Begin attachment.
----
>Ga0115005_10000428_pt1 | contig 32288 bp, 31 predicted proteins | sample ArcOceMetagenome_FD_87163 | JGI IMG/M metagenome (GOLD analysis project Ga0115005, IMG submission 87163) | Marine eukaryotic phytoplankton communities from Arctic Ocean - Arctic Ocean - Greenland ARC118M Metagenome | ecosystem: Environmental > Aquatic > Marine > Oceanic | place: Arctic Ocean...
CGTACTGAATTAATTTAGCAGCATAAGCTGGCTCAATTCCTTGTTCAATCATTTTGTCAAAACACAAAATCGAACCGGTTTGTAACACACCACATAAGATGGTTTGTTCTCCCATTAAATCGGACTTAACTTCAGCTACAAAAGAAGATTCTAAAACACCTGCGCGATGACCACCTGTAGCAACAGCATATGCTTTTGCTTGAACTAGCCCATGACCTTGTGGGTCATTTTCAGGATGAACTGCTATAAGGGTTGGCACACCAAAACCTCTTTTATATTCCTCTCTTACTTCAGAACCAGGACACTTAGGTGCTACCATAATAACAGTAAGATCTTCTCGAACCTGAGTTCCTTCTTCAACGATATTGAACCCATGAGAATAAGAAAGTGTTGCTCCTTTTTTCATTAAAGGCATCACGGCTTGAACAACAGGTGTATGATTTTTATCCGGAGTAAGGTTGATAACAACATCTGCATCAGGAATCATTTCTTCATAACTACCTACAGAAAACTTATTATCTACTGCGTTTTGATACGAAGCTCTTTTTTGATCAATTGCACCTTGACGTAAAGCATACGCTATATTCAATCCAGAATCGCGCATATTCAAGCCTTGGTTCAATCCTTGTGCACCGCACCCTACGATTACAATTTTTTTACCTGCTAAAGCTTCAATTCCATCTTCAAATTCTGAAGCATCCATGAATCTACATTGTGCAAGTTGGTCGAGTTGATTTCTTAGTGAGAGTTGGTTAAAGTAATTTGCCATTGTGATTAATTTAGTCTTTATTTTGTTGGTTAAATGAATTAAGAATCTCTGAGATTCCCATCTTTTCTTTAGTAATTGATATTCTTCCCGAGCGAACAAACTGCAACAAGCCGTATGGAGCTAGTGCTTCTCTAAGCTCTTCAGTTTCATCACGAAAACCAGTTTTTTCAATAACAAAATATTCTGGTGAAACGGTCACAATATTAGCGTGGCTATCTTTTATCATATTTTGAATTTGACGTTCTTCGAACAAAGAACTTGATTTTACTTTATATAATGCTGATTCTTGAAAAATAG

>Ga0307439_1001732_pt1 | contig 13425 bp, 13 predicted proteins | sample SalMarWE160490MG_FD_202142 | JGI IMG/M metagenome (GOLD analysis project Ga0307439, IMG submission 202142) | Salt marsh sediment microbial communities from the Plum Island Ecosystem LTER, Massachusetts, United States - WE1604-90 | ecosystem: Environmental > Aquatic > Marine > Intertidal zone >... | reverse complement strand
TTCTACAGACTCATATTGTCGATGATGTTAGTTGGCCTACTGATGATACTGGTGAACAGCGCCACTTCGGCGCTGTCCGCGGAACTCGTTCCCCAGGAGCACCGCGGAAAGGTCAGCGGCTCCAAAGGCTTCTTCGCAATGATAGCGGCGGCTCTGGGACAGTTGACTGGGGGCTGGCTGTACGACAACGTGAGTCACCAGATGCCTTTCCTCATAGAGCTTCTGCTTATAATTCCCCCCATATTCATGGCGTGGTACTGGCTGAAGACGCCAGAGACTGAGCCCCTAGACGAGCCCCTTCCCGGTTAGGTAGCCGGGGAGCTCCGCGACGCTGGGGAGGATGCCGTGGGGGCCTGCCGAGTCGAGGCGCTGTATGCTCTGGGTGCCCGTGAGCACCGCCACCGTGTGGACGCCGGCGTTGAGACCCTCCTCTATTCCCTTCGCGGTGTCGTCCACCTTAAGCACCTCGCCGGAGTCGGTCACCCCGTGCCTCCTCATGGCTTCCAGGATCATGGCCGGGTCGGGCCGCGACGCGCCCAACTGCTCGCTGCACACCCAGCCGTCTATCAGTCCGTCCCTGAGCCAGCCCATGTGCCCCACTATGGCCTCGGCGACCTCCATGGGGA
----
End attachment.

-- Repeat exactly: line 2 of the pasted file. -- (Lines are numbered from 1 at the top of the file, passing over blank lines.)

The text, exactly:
CGTACTGAATTAATTTAGCAGCATAAGCTGGCTCAATTCCTTGTTCAATCATTTTGTCAAAACACAAAATCGAACCGGTTTGTAACACACCACATAAGATGGTTTGTTCTCCCATTAAATCGGACTTAACTTCAGCTACAAAAGAAGATTCTAAAACACCTGCGCGATGACCACCTGTAGCAACAGCATATGCTTTTGCTTGAACTAGCCCATGACCTTGTGGGTCATTTTCAGGATGAACTGCTATAAGGGTTGGCACACCAAAACCTCTTTTATATTCCTCTCTTACTTCAGAACCAGGACACTTAGGTGCTACCATAATAACAGTAAGATCTTCTCGAACCTGAGTTCCTTCTTCAACGATATTGAACCCATGAGAATAAGAAAGTGTTGCTCCTTTTTTCATTAAAGGCATCACGGCTTGAACAACAGGTGTATGATTTTTATCCGGAGTAAGGTTGATAACAACATCTGCATCAGGAATCATTTCTTCATAACTACCTACAGAAAACTTATTATCTACTGCGTTTTGATACGAAGCTCTTTTTTGATCAATTGCACCTTGACGTAAAGCATACGCTATATTCAATCCAGAATCGCGCATATTCAAGCCTTGGTTCAATCCTTGTGCACCGCACCCTACGATTACAATTTTTTTACCTGCTAAAGCTTCAATTCCATCTTCAAATTCTGAAGCATCCATGAATCTACATTGTGCAAGTTGGTCGAGTTGATTTCTTAGTGAGAGTTGGTTAAAGTAATTTGCCATTGTGATTAATTTAGTCTTTATTTTGTTGGTTAAATGAATTAAGAATCTCTGAGATTCCCATCTTTTCTTTAGTAATTGATATTCTTCCCGAGCGAACAAACTGCAACAAGCCGTATGGAGCTAGTGCTTCTCTAAGCTCTTCAGTTTCATCACGAAAACCAGTTTTTTCAATAACAAAATATTCTGGTGAAACGGTCACAATATTAGCGTGGCTATCTTTTATCATATTTTGAATTTGACGTTCTTCGAACAAAGAACTTGATTTTACTTTATATAATGCTGATTCTTGAAAAATAG